Actor Jonah Hill makes his directorial debut with Mid90s, a mini-masterpiece that turns the clock back a quarter of a century for this old school tale of growing pains. Set in Los Angeles, the pre-digital era time-frame immediately brings to mind Larry Clark’s 1995 film Kids, but in truth Mid90sis far less nihilistic. A more accurate comparison might be Crystal Moselle’s recent Skate Kitchen, as friendship, adolescence and skateboarding all hit the curb.
Here, Stevie (Sunny Suljic) is a teenager from a broken home. His single mother (Katherine Waterston) had him when she was young and is more interested in getting her own love life back on track; his brother Ian (Lucas Hedges) simply bullies and beats on him for the fun of it. With such an unfulfilling domestic life, he looks for inspiration elsewhere and he finds it amongst a group of older teens, skaters, who soon accept him as one of their own.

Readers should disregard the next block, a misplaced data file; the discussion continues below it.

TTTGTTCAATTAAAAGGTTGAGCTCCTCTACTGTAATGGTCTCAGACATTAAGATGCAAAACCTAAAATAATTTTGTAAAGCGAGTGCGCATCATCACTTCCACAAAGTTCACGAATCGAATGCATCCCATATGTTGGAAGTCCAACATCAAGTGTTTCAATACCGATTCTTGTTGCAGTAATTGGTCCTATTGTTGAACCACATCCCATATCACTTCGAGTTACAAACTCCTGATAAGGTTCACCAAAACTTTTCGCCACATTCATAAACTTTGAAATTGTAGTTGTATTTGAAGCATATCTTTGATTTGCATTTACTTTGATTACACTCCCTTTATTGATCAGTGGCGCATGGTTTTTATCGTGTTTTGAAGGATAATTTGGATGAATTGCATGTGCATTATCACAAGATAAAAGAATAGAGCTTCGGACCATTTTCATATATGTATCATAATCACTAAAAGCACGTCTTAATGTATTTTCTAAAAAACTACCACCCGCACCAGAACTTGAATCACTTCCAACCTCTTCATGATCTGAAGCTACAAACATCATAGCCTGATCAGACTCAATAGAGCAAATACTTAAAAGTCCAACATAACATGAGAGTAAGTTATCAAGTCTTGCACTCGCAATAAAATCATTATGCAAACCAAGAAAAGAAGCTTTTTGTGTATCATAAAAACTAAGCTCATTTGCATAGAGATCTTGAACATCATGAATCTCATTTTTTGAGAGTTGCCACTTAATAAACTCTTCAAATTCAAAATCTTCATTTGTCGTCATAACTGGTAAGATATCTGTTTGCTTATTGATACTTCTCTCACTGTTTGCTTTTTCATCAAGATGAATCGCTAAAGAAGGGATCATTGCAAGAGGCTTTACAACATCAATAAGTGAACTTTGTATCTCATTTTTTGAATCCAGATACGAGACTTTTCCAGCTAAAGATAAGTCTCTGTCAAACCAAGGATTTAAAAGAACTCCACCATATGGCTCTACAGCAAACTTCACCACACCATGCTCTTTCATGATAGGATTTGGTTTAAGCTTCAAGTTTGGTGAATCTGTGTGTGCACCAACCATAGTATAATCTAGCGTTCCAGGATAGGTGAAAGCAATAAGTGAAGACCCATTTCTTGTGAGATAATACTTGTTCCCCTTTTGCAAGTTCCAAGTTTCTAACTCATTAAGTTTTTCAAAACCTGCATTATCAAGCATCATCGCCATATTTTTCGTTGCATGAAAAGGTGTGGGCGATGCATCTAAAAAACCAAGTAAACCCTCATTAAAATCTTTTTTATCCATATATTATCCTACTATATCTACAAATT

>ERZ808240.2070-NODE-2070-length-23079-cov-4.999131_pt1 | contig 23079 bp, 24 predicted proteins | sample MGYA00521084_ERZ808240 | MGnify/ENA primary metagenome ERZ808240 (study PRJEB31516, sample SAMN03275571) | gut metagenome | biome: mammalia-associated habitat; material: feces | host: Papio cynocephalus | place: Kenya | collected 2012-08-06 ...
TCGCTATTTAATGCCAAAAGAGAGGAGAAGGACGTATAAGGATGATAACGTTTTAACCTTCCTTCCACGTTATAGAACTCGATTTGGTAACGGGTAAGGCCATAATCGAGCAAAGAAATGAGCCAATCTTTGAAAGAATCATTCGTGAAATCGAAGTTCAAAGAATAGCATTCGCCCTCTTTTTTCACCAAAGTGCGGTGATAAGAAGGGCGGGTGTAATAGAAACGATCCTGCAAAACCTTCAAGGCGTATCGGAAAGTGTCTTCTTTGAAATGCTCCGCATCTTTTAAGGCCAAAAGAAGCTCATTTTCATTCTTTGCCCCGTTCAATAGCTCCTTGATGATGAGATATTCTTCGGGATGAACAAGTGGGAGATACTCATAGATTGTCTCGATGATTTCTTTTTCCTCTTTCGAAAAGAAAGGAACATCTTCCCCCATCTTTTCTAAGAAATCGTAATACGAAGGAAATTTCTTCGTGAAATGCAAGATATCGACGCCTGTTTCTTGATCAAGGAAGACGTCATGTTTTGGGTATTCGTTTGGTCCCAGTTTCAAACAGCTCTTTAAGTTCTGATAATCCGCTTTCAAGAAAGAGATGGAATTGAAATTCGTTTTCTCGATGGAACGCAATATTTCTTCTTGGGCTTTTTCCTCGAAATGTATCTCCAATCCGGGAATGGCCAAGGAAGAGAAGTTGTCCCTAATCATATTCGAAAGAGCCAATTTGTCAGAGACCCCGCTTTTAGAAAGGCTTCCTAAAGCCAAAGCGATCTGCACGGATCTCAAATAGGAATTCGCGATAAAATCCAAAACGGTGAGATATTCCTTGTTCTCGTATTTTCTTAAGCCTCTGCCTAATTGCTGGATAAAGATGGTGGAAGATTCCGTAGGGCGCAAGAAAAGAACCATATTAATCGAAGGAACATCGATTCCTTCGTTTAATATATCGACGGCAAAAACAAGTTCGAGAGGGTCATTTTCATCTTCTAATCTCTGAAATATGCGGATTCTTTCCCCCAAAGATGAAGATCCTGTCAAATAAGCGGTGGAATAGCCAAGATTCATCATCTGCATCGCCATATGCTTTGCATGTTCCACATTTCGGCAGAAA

While Stevie eventually acquires a secondhand board, his desire to get better and impress his peers practically bursts from him; the celebratory moment in his front yard when he finally pulls off an aerial trick is just one of the many treasures this film holds. Hill, who doesn’t appear on camera, is a former skater and is clearly drawing from his own youth, or at least an approximation of it. Indeed, the camcorder-holding gang member, nicknamed Fourth Grade (Ryder McLaughlin), might well be an amalgam of Hill and Spike Jonze.
Nothing Hill has made as an actor will prepare you for this. Shot on Super 16, this bears all the hallmarks of a low-fi American indie that could well have been made in the 1990s, but there’s no sense of trying to be nostalgic here. Scored by Trent Reznor and Atticus Ross, the music on the soundtrack, ranging from Philip Glass to The Mamas & The Papas, rings out and rings true. The arc of Stevie’s narrative is small, but that’s just why Mid90s will appeal. There’s no skateboard competition to be won or cheerleader to be romanced…just some growing up to be done.
Mid90sopens on 12 April. For more details, visit Altitude Film.
1. All stills from Mid90s. Courtesy of Altitude Film.